Cash is both an important tool for protecting one's privacy and an inclusive form of payments. But it isn't the only instrument to have these properties. As I wrote in a previous article, non-reloadable open-loop prepaid debit cards, otherwise known as gift cards, also allow for anonymous payments wherever MasterCard or Visa is accepted. And because preloaded debit cards do not require identification, anyone can get access to them, even those with poor credit records. So even if a store doesn't accept cash, consumers with privacy concerns or no bank account still have a means to buy stuff.
Prepaid cards are no panacea, however. Anti-money-laundering regulations have placed a limit on the size of anonymous debit cards, which means that it is difficult to buy cards with a face value in excess of $250. And fees can be high. To activate my $25 Vanilla MasterCard debit card, I recently had to pay $3.95, which amounts to a whopping 15.8 percent fee.
Rather than having governments impose cash on shopkeepers, maybe central banks like the Federal Reserve need to step up their game. Thanks to continual innovation from the likes of Visa and MasterCard, cards have been eating into cash's share of payments. Any company facing a highly successful competitor would go to great pains to understand why their customers are fleeing. But in a recent debate with Larry White, Ken Rogoff made the point that central banks — which have highly profitable monopolies on cash issuance — commit almost no resources to surveying their users. If central banks knew more about who their customers are and why they like banknotes, they might get better at serving the public.
Central banks might want to consider providing a small reward to banknote owners by way of a banknote lottery. Each week, those in possession of the winning serial numbers would receive a prize of a few hundred bucks. Consumers would find this fun and financially rewarding; the renewed interest in cash would help to support its use in payments. Retailers, ATM providers, and cash-in-transit companies would be able to earn some income on their note inventories, thus defraying storage and handling costs.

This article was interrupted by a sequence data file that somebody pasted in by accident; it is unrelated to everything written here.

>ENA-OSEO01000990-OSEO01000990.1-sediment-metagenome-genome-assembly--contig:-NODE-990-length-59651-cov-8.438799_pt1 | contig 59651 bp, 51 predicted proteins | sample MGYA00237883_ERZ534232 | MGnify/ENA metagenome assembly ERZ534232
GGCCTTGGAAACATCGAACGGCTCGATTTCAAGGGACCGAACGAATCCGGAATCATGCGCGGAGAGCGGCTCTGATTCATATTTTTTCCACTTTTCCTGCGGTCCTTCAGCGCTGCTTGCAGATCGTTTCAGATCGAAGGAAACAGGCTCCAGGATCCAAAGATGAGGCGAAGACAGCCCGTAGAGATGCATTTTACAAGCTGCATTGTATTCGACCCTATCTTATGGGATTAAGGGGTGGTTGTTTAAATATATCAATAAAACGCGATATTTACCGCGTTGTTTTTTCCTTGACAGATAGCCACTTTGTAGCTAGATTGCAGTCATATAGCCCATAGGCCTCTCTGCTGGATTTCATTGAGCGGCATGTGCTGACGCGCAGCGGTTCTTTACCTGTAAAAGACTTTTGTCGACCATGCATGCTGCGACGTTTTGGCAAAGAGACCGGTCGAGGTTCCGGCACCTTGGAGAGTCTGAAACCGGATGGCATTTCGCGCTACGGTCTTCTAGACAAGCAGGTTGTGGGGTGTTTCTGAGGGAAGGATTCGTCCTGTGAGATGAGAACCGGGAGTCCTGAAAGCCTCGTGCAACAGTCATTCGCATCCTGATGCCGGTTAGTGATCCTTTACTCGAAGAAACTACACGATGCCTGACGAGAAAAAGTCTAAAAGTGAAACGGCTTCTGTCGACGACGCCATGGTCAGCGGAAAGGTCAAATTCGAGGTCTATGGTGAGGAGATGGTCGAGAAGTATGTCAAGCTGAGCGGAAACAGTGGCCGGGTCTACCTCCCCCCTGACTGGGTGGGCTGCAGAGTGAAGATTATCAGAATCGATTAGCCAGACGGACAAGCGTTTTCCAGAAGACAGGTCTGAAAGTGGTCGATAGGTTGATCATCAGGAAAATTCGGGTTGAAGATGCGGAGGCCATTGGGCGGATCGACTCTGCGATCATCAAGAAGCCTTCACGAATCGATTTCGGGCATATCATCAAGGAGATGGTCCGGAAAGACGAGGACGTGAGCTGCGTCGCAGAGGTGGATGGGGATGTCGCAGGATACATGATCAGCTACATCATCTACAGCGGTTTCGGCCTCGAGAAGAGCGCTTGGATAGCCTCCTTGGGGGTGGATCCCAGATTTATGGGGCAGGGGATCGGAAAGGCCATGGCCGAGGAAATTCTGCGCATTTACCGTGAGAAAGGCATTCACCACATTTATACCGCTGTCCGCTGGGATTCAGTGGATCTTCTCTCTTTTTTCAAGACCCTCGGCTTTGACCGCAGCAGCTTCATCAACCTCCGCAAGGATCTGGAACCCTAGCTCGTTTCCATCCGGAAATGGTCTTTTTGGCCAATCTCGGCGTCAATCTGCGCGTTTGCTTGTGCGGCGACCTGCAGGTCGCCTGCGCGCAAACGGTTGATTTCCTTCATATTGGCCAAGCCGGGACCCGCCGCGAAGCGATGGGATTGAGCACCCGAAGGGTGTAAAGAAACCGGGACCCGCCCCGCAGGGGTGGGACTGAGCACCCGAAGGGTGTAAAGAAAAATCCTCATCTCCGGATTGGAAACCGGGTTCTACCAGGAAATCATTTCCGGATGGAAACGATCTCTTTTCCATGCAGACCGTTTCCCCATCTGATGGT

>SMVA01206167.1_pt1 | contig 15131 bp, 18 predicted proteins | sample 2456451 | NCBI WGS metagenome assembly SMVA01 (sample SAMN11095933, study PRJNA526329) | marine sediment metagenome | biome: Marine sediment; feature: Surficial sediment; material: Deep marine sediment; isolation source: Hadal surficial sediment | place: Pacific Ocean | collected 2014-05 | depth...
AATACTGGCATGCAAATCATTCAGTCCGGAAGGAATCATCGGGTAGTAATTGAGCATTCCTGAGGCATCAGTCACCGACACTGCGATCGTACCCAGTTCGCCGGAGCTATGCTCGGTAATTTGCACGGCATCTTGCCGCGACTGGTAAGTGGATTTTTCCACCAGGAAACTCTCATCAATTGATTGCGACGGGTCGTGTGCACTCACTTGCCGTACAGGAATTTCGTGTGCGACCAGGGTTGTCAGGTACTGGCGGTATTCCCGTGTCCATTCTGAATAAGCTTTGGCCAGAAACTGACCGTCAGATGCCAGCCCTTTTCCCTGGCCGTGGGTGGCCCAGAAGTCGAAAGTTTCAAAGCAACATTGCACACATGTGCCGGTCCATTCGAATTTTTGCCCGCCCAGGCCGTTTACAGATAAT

A note lottery would help to short-circuit the vicious circle into which cash usage is spiraling. Payments systems like cash or credit cards are kept in place by network effects, or inertia. Cash is widely held by consumers because it is accepted by stores, and in turn it is accepted by stores because it is widely held by consumers. But as consumers use less of the stuff, it becomes more costly for stores to serve the remaining cash-using population, which means that fewer stores will accept it, which means that consumers will use less of the stuff. Bans on cashless stores may be a way to slow down this negative feedback effect. But a banknote lottery might be just as effective — without infringing on the rights of storekeepers to choose how they wish to be paid.
Another option would be to allow the private provision of banknotes. If central banks are shy about promoting and improving their products, commercial bankers would not be. Who knows what kinds of innovations the private sector might bring to the product? A war on cashless stores is a last-ditch move. With a bit of imagination, it’s possible to imagine all sorts of less intrusive alternatives.